The Premier League has the wealth, the Bundesliga stability but the most glamorous is arguably La Liga with the presence of Barcelona and Real Madrid, who dominate the competition (although the season in question was Atletico’s La Liga winning campaign) and the country’s football finances with the Clasico rivals’ revenues exceeding Dhs2.4bn compared to Dhs703m for Atletico and just Dhs177.9m, on average, for the remaining 17 clubs. It’s that divide that has seen the Spanish Government step in to try and address the distribution of TV rights.
Jones added: “On one level you would look at La Liga and say it’s a spectacular success. They have probably the two most glamorous and well-followed brands in world football but the league is undergoing a major change with the move to redistribute the TV rights.
“One of the things that gives the Premier League the lead is the intensity of the competition. Yes, the Premier League can only be won by three or four clubs but the key is that when I turn on my TV to watch a game, or whenever I’m thinking of buying a ticket, am I certain of the outcome at that point? If Burnley are playing Manchester United, you expect United to win but you don’t know, you see those shocks every season.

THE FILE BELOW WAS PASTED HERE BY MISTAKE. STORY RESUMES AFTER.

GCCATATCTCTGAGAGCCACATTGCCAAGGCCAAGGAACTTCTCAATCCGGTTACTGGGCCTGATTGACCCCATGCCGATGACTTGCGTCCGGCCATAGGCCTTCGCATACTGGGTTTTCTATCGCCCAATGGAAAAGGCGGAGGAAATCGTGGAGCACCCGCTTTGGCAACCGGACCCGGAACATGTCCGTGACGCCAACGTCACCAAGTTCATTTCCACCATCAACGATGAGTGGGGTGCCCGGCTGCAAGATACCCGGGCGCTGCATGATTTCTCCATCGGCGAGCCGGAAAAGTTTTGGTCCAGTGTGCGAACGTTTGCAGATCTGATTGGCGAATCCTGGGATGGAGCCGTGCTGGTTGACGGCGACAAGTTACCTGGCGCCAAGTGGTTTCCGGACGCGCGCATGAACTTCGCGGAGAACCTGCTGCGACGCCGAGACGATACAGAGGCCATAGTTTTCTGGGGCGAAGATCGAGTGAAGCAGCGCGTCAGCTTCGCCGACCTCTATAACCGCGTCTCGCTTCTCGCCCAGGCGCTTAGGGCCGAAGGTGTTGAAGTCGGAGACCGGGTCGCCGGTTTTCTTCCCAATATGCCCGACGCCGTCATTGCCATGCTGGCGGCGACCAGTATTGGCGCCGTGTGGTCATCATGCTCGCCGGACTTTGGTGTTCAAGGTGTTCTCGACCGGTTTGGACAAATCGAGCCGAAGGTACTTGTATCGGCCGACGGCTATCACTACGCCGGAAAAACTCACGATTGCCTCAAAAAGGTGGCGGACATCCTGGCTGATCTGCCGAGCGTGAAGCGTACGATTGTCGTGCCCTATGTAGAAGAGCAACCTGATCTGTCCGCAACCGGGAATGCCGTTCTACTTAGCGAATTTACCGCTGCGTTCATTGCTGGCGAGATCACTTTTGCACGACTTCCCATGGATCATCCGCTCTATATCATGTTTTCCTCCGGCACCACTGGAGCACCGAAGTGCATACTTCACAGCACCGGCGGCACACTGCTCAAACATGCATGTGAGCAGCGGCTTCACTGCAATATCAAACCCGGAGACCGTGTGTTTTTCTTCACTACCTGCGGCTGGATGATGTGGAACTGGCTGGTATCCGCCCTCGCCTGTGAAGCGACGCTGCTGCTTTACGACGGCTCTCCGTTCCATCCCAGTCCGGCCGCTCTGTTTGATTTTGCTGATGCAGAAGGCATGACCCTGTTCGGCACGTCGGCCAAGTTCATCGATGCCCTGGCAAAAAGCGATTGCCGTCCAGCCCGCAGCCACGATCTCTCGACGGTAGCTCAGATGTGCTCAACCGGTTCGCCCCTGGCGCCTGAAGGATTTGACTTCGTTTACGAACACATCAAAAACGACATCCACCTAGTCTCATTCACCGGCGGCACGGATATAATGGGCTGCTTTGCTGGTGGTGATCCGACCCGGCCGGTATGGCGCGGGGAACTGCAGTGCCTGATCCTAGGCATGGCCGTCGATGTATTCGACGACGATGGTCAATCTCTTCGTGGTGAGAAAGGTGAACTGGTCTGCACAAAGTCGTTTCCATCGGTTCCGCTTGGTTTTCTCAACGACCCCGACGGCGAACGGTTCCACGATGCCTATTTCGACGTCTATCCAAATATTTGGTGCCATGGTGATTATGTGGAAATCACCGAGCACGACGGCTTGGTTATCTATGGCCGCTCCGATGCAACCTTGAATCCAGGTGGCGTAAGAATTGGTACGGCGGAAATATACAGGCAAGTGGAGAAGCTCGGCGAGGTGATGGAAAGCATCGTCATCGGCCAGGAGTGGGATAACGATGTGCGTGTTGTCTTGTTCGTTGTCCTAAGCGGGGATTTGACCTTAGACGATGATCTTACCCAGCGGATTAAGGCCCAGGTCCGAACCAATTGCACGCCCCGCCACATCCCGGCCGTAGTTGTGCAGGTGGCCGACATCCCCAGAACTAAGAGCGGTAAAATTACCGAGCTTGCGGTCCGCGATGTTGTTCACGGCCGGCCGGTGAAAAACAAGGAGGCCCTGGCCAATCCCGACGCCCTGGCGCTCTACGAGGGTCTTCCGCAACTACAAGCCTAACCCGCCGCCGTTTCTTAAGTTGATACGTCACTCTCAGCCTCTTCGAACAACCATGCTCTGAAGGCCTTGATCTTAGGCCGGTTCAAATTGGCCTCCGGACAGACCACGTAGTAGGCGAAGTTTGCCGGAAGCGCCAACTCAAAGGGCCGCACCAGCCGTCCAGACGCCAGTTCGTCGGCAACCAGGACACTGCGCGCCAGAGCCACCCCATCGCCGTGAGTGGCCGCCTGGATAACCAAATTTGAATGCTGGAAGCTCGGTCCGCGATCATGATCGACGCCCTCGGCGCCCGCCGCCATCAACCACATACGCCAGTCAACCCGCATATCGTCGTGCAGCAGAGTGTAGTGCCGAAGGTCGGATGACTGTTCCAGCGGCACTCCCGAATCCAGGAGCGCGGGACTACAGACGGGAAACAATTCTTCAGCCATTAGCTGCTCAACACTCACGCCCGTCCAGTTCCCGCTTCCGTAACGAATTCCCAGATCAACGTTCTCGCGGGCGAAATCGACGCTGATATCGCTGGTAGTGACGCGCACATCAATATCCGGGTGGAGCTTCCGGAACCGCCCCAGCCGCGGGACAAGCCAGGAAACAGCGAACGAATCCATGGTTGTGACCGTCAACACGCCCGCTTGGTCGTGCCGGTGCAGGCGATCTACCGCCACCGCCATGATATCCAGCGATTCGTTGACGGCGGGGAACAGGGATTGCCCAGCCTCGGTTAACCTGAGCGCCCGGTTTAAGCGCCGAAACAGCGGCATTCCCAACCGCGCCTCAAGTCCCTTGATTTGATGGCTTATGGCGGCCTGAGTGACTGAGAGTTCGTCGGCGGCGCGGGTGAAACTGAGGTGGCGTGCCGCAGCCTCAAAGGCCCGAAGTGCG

“In Spain it’s much more of a pattern. It’s Barcelona at home and how many will they score? That makes it harder to sustain the interest and the value of the league.”
The 15 per cent revenue growth of Ligue 1 (Dhs831m) has been driven by the emergence of Paris Saint-Germain with commercial deals up 42 per cent and attendances at their highest since 2008/09.
But the most interesting case is that of Italy. Once the heavyweight competition on the continent, Serie A has gone through an identity crisis in recent years.
“Italy has a few problems it really needs to handle,” Jones added.
“One, it has a very successful and thriving broadcast market but it’s overly dependent on that, and the reason is that Italia ‘90 was the last wave of stadium development. So it now looks pretty tired and they have the crowd control issues that England was suffering in the 1980s.
“Because of their struggles to create revenue, they’re also struggling to control costs as they’re competing for the same players in that very intense global market.
“The good thing is change is happening with investors coming and there is a shining example for the rest, which is Juventus. They came from being in a terrible position because of the Calciopoli scandal, to developing a new stadium – and they were very rational about the way they did that – to then returning to success on the pitch.
“Juve have shown the way and I’m sure the Milan clubs, Roma and the rest will follow.”